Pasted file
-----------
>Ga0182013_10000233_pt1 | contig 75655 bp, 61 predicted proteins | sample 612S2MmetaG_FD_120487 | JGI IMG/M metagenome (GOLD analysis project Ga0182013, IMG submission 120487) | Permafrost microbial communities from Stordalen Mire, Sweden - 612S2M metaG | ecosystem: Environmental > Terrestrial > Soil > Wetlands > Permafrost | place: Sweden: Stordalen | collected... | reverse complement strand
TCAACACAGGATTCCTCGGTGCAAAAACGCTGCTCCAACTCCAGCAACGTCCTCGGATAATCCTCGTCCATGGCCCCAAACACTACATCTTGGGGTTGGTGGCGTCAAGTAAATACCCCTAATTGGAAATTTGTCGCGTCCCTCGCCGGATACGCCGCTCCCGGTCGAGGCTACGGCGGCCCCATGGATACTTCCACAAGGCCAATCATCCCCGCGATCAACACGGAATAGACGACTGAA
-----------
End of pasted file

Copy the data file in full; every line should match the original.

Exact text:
>Ga0182013_10000233_pt1 | contig 75655 bp, 61 predicted proteins | sample 612S2MmetaG_FD_120487 | JGI IMG/M metagenome (GOLD analysis project Ga0182013, IMG submission 120487) | Permafrost microbial communities from Stordalen Mire, Sweden - 612S2M metaG | ecosystem: Environmental > Terrestrial > Soil > Wetlands > Permafrost | place: Sweden: Stordalen | collected... | reverse complement strand
TCAACACAGGATTCCTCGGTGCAAAAACGCTGCTCCAACTCCAGCAACGTCCTCGGATAATCCTCGTCCATGGCCCCAAACACTACATCTTGGGGTTGGTGGCGTCAAGTAAATACCCCTAATTGGAAATTTGTCGCGTCCCTCGCCGGATACGCCGCTCCCGGTCGAGGCTACGGCGGCCCCATGGATACTTCCACAAGGCCAATCATCCCCGCGATCAACACGGAATAGACGACTGAA